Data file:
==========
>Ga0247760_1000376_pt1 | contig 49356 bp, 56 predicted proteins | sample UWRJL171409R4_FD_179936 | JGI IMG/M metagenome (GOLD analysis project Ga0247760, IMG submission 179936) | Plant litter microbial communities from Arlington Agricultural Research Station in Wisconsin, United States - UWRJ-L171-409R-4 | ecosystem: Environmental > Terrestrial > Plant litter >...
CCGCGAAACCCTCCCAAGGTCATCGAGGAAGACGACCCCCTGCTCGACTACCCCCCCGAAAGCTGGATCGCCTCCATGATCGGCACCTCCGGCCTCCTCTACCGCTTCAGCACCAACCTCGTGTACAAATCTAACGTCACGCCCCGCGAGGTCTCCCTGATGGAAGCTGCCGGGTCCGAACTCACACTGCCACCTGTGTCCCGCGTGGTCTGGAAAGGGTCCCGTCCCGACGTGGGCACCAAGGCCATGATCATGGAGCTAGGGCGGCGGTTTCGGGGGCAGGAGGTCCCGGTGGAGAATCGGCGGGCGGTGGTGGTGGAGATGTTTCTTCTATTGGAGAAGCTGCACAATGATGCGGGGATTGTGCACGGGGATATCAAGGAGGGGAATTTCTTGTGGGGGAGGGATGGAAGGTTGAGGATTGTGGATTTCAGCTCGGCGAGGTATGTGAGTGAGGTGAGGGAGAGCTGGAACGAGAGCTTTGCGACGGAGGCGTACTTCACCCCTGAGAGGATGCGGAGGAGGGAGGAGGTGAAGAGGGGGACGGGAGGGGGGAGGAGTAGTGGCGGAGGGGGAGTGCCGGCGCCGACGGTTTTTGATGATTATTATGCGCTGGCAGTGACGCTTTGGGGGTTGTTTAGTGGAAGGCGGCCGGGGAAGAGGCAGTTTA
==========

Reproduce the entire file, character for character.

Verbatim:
>Ga0247760_1000376_pt1 | contig 49356 bp, 56 predicted proteins | sample UWRJL171409R4_FD_179936 | JGI IMG/M metagenome (GOLD analysis project Ga0247760, IMG submission 179936) | Plant litter microbial communities from Arlington Agricultural Research Station in Wisconsin, United States - UWRJ-L171-409R-4 | ecosystem: Environmental > Terrestrial > Plant litter >...
CCGCGAAACCCTCCCAAGGTCATCGAGGAAGACGACCCCCTGCTCGACTACCCCCCCGAAAGCTGGATCGCCTCCATGATCGGCACCTCCGGCCTCCTCTACCGCTTCAGCACCAACCTCGTGTACAAATCTAACGTCACGCCCCGCGAGGTCTCCCTGATGGAAGCTGCCGGGTCCGAACTCACACTGCCACCTGTGTCCCGCGTGGTCTGGAAAGGGTCCCGTCCCGACGTGGGCACCAAGGCCATGATCATGGAGCTAGGGCGGCGGTTTCGGGGGCAGGAGGTCCCGGTGGAGAATCGGCGGGCGGTGGTGGTGGAGATGTTTCTTCTATTGGAGAAGCTGCACAATGATGCGGGGATTGTGCACGGGGATATCAAGGAGGGGAATTTCTTGTGGGGGAGGGATGGAAGGTTGAGGATTGTGGATTTCAGCTCGGCGAGGTATGTGAGTGAGGTGAGGGAGAGCTGGAACGAGAGCTTTGCGACGGAGGCGTACTTCACCCCTGAGAGGATGCGGAGGAGGGAGGAGGTGAAGAGGGGGACGGGAGGGGGGAGGAGTAGTGGCGGAGGGGGAGTGCCGGCGCCGACGGTTTTTGATGATTATTATGCGCTGGCAGTGACGCTTTGGGGGTTGTTTAGTGGAAGGCGGCCGGGGAAGAGGCAGTTTA